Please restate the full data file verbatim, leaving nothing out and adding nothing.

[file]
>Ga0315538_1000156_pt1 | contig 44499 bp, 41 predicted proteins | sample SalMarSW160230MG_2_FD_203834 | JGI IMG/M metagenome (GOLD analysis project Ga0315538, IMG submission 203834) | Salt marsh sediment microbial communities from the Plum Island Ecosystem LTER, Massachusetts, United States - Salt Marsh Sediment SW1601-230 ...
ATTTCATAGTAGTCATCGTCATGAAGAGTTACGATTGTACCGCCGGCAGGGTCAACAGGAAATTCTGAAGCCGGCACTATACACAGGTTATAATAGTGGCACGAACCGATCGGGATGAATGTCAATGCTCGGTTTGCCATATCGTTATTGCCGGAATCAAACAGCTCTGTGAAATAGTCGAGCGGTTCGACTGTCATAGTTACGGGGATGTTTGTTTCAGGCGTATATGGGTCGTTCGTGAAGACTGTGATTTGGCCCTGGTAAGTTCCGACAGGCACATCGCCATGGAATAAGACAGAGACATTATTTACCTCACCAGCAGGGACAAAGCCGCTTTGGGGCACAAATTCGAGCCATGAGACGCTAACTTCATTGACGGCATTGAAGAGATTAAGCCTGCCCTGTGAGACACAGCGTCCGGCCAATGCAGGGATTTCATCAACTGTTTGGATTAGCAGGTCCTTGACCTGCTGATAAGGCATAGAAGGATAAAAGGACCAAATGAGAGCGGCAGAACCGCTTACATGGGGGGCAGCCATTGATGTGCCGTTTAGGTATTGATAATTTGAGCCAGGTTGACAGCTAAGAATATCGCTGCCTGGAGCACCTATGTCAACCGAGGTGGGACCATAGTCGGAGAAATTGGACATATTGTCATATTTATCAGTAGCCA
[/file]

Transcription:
>Ga0315538_1000156_pt1 | contig 44499 bp, 41 predicted proteins | sample SalMarSW160230MG_2_FD_203834 | JGI IMG/M metagenome (GOLD analysis project Ga0315538, IMG submission 203834) | Salt marsh sediment microbial communities from the Plum Island Ecosystem LTER, Massachusetts, United States - Salt Marsh Sediment SW1601-230 ...
ATTTCATAGTAGTCATCGTCATGAAGAGTTACGATTGTACCGCCGGCAGGGTCAACAGGAAATTCTGAAGCCGGCACTATACACAGGTTATAATAGTGGCACGAACCGATCGGGATGAATGTCAATGCTCGGTTTGCCATATCGTTATTGCCGGAATCAAACAGCTCTGTGAAATAGTCGAGCGGTTCGACTGTCATAGTTACGGGGATGTTTGTTTCAGGCGTATATGGGTCGTTCGTGAAGACTGTGATTTGGCCCTGGTAAGTTCCGACAGGCACATCGCCATGGAATAAGACAGAGACATTATTTACCTCACCAGCAGGGACAAAGCCGCTTTGGGGCACAAATTCGAGCCATGAGACGCTAACTTCATTGACGGCATTGAAGAGATTAAGCCTGCCCTGTGAGACACAGCGTCCGGCCAATGCAGGGATTTCATCAACTGTTTGGATTAGCAGGTCCTTGACCTGCTGATAAGGCATAGAAGGATAAAAGGACCAAATGAGAGCGGCAGAACCGCTTACATGGGGGGCAGCCATTGATGTGCCGTTTAGGTATTGATAATTTGAGCCAGGTTGACAGCTAAGAATATCGCTGCCTGGAGCACCTATGTCAACCGAGGTGGGACCATAGTCGGAGAAATTGGACATATTGTCATATTTATCAGTAGCCA